Peninsula College officials welcome repeal of visa rule change

New international students still could face hurdles

Peninsula College President Luke Robins

Peninsula College President Luke Robins

PORT ANGELES — Peninsula College administrators momentarily cheered the news that the Trump administration had rescinded a plan to cancel visas for international students taking online-only courses, but they are wary of continued efforts to restrict or interfere with their educational opportunities.

“A ray of sunshine in what’s otherwise a pretty bleak situation,” Peninsula College President Luke Robins said of his reaction to Tuesday’s announcement of the change.

“If it had stood the way it was written, no matter what we would have done, we would have created a problem for our students.”

Colleges across the country were caught by surprise July 6 with the policy shift to bar international students from entering or remaining in the country if they are taking fully online courses, and they would risk forfeiting their student visas.

Peninsula College plans to offer predominately online-only options this fall with some in-person instruction for vocational courses.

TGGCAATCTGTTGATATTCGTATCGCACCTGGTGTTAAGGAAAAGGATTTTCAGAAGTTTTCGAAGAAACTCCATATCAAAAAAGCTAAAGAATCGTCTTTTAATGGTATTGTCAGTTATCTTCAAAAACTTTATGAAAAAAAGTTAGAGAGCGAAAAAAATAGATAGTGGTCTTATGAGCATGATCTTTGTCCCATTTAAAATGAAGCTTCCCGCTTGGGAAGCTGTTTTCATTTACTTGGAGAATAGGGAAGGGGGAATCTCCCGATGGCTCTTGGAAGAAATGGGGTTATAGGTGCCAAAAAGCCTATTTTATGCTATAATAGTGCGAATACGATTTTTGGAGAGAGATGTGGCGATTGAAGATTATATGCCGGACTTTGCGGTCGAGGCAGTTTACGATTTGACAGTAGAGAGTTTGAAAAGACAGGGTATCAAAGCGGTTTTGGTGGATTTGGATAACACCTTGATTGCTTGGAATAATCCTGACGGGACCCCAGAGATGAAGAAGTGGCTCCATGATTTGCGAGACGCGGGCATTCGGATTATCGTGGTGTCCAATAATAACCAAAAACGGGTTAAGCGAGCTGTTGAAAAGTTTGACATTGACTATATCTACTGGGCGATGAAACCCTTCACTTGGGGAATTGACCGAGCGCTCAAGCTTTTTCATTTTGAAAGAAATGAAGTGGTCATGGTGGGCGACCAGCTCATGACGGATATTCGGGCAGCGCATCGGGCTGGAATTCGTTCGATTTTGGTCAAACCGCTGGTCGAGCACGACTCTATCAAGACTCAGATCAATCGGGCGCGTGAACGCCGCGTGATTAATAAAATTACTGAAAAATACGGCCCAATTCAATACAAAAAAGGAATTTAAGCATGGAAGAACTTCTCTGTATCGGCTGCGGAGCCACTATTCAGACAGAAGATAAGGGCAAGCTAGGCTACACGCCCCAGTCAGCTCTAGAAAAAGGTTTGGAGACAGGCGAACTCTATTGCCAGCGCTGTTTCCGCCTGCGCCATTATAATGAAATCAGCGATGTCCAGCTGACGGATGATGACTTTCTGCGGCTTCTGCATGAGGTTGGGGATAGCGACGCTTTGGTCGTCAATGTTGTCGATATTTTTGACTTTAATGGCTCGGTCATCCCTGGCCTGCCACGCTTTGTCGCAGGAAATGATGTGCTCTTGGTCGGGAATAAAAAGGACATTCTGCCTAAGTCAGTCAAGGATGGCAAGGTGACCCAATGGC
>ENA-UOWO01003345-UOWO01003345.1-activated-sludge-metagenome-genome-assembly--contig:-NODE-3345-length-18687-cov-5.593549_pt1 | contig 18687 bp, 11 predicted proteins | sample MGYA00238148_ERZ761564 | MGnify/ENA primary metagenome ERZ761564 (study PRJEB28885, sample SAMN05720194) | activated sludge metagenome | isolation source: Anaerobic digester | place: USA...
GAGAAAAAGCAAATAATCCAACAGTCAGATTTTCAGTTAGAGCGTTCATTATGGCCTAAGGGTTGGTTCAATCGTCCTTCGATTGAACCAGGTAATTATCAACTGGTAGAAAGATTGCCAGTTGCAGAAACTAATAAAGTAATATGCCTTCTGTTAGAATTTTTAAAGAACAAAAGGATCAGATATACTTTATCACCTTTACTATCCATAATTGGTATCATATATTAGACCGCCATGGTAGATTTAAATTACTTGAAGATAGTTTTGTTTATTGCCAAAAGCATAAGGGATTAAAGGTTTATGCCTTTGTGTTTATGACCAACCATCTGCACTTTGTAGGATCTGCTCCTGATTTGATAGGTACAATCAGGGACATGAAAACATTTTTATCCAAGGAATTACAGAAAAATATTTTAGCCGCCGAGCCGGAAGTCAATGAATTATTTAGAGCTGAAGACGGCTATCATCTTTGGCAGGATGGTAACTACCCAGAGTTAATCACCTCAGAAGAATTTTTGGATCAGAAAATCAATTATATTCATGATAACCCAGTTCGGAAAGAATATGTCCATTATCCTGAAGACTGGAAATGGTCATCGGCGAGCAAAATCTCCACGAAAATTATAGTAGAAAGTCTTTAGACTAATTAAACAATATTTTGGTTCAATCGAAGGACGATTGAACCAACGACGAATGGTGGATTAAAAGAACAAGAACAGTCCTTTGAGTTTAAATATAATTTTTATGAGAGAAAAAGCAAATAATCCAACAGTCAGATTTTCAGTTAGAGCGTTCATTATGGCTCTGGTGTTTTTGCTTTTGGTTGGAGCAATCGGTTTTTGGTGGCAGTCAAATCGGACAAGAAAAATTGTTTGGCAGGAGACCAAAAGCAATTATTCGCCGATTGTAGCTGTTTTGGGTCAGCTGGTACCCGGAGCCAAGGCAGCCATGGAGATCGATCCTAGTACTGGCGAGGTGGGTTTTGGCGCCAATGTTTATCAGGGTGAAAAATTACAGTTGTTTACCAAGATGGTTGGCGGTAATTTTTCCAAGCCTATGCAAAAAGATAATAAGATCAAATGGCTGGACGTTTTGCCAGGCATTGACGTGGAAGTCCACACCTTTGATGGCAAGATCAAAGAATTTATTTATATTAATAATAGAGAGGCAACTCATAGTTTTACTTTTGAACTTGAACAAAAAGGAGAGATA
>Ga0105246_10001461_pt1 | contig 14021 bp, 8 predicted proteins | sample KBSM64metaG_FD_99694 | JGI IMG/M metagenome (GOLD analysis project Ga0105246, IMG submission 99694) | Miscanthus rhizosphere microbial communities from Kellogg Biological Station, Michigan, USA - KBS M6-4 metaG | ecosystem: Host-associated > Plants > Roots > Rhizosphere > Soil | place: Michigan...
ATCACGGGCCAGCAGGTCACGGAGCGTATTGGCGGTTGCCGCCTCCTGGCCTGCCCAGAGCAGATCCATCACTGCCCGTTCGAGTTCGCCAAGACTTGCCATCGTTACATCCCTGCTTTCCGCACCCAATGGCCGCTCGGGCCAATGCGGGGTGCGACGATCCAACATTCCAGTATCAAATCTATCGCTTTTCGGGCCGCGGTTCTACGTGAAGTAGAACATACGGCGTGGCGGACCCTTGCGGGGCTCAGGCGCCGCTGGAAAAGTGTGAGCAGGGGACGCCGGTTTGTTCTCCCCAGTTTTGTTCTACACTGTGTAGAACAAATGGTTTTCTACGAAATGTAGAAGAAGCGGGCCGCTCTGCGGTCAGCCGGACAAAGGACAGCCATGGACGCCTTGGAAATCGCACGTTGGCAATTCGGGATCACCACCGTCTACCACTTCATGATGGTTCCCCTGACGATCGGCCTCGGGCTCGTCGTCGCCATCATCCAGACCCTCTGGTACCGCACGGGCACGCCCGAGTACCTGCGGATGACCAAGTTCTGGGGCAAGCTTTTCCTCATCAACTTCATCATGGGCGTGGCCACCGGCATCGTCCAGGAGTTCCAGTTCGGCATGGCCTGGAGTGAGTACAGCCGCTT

Harvard and MIT filed the first of numerous lawsuits to block the plan, and on Tuesday, just before hearing arguments on the challenge by the two schools in federal court in Boston, Judge Allison D. Burroughs announced the Trump administration had agreed to repeal the policy.

The decision means the March decision by the federal Immigration and Customs Enforcement (ICE) to allow international students to continue their studies remotely without affecting their visa status remains in place.

“I sent [associate dean of International Programs Sophia Illakis-Doherty] a little emoji that had tears of joy,” said Jack Huls, vice president of student services.

“It’s been absolutely fantastic to see so many people rally around this.”

More than 200 colleges signed briefs in support of the Harvard and MIT challenge, and the attorneys general of 20 states, including Washington’s Bob Ferguson, also filed suit, alleging the directive was reckless, cruel and senseless.

Huls said Peninsula College had joined 33 other community colleges across the state in signing an omnibus declaration of support for Ferguson’s suit.

First-time visas

However, it is unclear what Tuesday’s decision means for students who are applying for visas for the first time and whose classes may be entirely online.

“I was communicating with the state board of community and technical colleges today about Homeland Security still planning on restricting first-time visas for international students,” Huls said.